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 Post subject: Timing of microcomputers
PostPosted: Thu Apr 11, 2019 7:00 am 
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Location: Upstate NY, USA
I bought a book "The Z80 Microprocessor: Architecture, Interfacing, Programming , and Design" by Ramesh Gaonkar and am almost done reading it. A question I have regarding development of SNES, GB/GBC and early 8-bit microcomputers which I am trying to get into, is How do we know how much "work can be done" until a frame is drawn and work involving the memory-mapped video chip must be momentarily paused?

To take the Gameboy as an example that doesn't get into television details, is it that there are "X" T-states that are available before an interrupt fires signalling the beginning of the screen draw, and then "Y" more T-states until it is safe to touch video chip memory registers again?

Sorry for the very basic question, I have been reading Pandocs and Fullsnes, but coming from basic modern PC development I am unfamiliar with the fundamental operation of 8- and 16-bit computers and unable to comprehend the details of those documents. I was thinking I could begin with just trying to output some graphics and then move on to audio once I understand more.


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PostPosted: Thu Apr 11, 2019 7:50 am 
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The Game Boy PPU takes 456 T-states per scanline. Of these, the background uses about 170 T-states (one for each dot, plus a few more to set up scrolling), and each sprite on the scanline uses about 9 T-states.[1] This totals anywhere from 170 to 291 T-states, the rest being considered horizontal blanking. Each frame has 144 scanlines, and there are 10 vertical blanking scanlines between one frame and the next, for a total of 154 scanlines or 70224 T-states per frame.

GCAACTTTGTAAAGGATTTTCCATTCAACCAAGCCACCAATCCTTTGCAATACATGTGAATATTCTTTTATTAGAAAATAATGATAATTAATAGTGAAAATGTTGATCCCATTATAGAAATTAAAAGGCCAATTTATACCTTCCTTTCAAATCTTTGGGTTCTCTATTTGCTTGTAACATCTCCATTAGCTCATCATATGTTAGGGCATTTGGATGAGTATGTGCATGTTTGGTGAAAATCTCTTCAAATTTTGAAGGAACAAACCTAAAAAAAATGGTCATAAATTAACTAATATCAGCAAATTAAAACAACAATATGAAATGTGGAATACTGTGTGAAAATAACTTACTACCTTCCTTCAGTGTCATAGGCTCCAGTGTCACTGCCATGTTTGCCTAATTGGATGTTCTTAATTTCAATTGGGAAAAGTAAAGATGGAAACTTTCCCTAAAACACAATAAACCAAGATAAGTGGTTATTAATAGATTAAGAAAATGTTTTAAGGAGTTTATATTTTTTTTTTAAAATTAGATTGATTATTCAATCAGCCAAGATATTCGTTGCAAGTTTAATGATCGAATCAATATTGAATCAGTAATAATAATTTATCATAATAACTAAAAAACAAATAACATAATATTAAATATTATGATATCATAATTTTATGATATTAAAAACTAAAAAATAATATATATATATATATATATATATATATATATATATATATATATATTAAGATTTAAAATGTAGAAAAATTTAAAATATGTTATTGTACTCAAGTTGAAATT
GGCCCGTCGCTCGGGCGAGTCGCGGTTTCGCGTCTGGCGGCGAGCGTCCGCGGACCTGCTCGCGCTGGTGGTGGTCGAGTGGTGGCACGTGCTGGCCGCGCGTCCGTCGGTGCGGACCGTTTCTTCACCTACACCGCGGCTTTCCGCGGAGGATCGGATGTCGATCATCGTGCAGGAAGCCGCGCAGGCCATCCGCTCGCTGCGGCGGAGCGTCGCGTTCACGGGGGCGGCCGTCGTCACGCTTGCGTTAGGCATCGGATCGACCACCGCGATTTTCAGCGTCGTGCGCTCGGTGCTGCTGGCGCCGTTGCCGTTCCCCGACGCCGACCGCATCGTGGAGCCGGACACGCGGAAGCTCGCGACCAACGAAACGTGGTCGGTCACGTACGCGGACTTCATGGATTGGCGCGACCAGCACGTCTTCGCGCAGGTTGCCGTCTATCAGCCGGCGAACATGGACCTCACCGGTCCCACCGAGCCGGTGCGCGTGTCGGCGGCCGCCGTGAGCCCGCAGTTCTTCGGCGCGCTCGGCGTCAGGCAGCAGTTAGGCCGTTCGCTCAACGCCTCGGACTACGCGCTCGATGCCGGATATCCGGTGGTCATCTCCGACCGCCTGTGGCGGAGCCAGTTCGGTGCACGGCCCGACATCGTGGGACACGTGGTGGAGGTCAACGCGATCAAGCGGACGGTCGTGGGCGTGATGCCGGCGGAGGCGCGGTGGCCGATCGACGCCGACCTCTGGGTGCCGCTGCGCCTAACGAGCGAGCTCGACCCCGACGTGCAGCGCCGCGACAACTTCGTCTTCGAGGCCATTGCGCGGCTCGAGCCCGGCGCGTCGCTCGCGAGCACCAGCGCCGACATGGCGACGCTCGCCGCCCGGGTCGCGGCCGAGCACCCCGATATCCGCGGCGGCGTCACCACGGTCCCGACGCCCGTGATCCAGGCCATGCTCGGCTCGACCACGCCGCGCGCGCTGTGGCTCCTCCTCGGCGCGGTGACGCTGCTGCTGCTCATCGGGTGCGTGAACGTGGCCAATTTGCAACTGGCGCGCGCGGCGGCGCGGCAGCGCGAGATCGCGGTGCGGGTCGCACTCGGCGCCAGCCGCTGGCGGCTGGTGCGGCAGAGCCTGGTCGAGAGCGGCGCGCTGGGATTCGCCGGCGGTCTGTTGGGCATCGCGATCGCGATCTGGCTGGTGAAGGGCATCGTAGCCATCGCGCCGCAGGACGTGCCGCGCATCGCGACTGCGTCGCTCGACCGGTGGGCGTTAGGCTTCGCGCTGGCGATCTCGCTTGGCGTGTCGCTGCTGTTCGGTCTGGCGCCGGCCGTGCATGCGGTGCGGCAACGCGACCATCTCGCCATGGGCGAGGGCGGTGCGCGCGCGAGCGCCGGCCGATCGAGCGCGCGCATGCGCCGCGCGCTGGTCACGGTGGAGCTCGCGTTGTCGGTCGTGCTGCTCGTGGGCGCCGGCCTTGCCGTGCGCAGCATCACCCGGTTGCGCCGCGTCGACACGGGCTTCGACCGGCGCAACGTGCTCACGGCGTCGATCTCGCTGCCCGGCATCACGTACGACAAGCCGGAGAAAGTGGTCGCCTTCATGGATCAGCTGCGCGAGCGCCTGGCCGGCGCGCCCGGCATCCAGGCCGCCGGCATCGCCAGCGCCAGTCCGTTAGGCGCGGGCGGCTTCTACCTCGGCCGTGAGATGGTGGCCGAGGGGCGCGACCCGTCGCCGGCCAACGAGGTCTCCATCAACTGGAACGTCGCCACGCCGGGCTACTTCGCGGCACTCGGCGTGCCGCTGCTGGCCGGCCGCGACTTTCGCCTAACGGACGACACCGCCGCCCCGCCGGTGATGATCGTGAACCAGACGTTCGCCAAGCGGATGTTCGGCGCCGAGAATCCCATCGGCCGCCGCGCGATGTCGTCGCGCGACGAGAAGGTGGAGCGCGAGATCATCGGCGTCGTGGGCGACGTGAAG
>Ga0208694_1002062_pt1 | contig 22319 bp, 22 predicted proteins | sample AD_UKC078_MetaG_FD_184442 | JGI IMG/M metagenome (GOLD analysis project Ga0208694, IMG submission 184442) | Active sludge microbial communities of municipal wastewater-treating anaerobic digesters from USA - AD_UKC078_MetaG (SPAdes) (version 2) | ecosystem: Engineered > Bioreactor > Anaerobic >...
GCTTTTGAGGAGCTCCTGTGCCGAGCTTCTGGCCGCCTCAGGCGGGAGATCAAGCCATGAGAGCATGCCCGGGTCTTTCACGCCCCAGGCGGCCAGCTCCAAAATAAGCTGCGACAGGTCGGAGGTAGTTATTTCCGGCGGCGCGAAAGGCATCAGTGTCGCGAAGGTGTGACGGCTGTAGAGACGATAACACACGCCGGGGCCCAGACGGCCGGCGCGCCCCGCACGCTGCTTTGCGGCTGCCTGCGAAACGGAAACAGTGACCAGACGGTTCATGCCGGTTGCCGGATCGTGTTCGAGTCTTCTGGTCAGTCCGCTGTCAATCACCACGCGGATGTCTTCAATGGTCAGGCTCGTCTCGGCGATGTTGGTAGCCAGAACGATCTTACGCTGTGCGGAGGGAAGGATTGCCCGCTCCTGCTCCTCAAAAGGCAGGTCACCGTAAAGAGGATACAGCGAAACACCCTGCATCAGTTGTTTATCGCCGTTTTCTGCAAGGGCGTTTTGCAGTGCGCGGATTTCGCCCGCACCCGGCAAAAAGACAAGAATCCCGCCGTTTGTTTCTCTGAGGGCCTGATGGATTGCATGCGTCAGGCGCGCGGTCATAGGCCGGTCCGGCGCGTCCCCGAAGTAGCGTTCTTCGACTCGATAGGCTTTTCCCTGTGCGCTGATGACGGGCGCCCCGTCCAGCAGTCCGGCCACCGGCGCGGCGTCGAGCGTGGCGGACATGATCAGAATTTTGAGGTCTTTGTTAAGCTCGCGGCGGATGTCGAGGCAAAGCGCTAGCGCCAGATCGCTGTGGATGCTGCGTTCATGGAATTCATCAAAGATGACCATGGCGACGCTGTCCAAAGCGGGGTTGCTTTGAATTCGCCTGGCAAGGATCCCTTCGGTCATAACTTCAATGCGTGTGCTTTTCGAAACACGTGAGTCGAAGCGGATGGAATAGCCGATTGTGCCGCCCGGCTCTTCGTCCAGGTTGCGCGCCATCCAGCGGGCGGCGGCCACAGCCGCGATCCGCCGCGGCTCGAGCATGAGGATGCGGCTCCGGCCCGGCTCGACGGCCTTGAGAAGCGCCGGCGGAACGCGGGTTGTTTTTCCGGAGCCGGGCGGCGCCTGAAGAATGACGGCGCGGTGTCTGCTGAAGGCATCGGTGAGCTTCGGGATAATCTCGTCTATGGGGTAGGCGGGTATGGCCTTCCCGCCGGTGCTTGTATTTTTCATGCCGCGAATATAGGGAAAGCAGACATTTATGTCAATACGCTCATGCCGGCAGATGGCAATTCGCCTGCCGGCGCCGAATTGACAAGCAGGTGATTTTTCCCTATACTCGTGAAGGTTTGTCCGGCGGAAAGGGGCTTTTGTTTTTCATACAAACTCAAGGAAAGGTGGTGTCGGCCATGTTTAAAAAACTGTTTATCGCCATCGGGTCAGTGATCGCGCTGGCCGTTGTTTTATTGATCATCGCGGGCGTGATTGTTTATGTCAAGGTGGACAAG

Have you been reading the original Pan Docs or the expanded Pan Docs that the gbdev community has been maintaining? The latter has a table of how long each "mode" lasts.


[1] These can vary based on the background's X scroll and each sprite's X position.

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PostPosted: Thu Apr 11, 2019 8:22 am 
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Generally the interrupt is at the end of the drawing period, not the beginning. The interrupt is at the start of V-blank, the period of time between frames where nothing is being drawn and video memory is safe to access.


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PostPosted: Thu Apr 11, 2019 1:48 pm 
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And to answer the question more directly: what you as a programmer end up caring about most of the time is "how many CPU cycles do I have available within this period of time (ex. VBlank)".

The answer is very rarely documented in official documentation, in my experience -- the info you usually get pertains purely to hardware, like "blah blah happens at some particular clock rate, which correlates with blah blah Hz".

Usually people have figured this out in numerous ways through reverse engineering and extensive tests (once able to run code on whatever the device is). Like for the NES/Famicom, I semi-recently demanded this be documented because it's super important.


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